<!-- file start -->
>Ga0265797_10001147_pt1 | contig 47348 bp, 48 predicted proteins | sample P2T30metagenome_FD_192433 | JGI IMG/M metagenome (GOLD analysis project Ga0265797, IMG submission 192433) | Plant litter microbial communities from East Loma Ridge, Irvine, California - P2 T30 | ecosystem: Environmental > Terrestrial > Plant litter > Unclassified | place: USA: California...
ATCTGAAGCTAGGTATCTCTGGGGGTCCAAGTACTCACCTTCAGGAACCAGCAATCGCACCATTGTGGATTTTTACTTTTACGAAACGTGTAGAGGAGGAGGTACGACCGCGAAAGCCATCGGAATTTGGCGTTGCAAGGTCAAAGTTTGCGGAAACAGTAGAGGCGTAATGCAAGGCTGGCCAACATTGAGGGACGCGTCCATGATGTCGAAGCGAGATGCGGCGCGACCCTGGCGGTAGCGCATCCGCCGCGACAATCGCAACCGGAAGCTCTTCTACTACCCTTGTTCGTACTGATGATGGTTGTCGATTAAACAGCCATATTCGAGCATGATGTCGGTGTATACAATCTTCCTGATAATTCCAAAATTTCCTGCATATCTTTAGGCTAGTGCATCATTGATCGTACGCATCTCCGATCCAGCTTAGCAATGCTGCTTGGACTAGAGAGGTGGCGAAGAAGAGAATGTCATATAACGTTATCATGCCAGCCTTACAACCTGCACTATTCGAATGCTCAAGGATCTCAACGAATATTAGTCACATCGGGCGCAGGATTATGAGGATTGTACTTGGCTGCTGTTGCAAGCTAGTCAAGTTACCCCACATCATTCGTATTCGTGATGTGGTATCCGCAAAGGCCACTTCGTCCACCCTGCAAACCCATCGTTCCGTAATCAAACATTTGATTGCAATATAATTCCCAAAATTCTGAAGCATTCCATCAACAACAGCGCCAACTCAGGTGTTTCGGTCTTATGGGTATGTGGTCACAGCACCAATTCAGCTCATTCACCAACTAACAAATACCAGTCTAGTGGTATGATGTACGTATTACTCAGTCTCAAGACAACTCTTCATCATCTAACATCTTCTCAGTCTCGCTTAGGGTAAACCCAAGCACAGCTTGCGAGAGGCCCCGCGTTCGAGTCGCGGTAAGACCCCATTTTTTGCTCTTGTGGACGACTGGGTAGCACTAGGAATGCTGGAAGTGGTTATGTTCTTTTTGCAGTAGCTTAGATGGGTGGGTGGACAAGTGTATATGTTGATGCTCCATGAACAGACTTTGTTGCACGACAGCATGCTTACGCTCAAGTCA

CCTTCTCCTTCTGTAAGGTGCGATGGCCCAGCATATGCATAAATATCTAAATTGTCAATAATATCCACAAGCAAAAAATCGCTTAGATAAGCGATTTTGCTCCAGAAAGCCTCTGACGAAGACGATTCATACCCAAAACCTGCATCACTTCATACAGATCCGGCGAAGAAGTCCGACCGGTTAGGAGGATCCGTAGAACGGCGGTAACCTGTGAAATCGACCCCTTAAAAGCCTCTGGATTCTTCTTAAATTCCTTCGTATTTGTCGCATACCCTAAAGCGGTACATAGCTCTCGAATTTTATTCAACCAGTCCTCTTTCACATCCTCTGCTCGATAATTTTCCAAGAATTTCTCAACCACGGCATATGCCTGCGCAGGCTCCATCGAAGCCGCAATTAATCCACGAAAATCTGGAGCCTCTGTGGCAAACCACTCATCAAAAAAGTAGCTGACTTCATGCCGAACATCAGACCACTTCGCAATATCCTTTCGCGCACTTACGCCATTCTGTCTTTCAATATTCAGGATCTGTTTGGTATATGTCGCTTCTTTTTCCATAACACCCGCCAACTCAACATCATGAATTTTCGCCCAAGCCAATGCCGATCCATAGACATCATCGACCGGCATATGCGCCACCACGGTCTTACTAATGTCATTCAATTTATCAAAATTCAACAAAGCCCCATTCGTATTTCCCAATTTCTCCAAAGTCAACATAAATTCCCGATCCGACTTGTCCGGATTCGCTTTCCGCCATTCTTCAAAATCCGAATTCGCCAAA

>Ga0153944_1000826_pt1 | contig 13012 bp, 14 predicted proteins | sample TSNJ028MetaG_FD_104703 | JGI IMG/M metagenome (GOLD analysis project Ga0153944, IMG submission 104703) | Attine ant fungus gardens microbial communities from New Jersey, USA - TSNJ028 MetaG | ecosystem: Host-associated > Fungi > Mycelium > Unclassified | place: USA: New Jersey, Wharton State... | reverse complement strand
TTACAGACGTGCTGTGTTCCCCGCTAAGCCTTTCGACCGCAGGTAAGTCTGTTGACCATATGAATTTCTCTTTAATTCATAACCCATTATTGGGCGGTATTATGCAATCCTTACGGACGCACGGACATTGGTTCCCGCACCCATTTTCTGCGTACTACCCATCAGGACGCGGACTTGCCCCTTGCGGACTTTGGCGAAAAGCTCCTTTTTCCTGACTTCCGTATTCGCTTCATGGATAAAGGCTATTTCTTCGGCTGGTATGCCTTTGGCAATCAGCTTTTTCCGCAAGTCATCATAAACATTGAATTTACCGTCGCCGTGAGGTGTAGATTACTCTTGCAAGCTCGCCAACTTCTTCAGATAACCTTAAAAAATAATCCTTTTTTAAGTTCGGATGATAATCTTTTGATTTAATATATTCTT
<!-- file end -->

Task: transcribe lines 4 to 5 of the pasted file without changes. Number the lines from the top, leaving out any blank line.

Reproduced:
>Ga0153944_1000826_pt1 | contig 13012 bp, 14 predicted proteins | sample TSNJ028MetaG_FD_104703 | JGI IMG/M metagenome (GOLD analysis project Ga0153944, IMG submission 104703) | Attine ant fungus gardens microbial communities from New Jersey, USA - TSNJ028 MetaG | ecosystem: Host-associated > Fungi > Mycelium > Unclassified | place: USA: New Jersey, Wharton State... | reverse complement strand
TTACAGACGTGCTGTGTTCCCCGCTAAGCCTTTCGACCGCAGGTAAGTCTGTTGACCATATGAATTTCTCTTTAATTCATAACCCATTATTGGGCGGTATTATGCAATCCTTACGGACGCACGGACATTGGTTCCCGCACCCATTTTCTGCGTACTACCCATCAGGACGCGGACTTGCCCCTTGCGGACTTTGGCGAAAAGCTCCTTTTTCCTGACTTCCGTATTCGCTTCATGGATAAAGGCTATTTCTTCGGCTGGTATGCCTTTGGCAATCAGCTTTTTCCGCAAGTCATCATAAACATTGAATTTACCGTCGCCGTGAGGTGTAGATTACTCTTGCAAGCTCGCCAACTTCTTCAGATAACCTTAAAAAATAATCCTTTTTTAAGTTCGGATGATAATCTTTTGATTTAATATATTCTT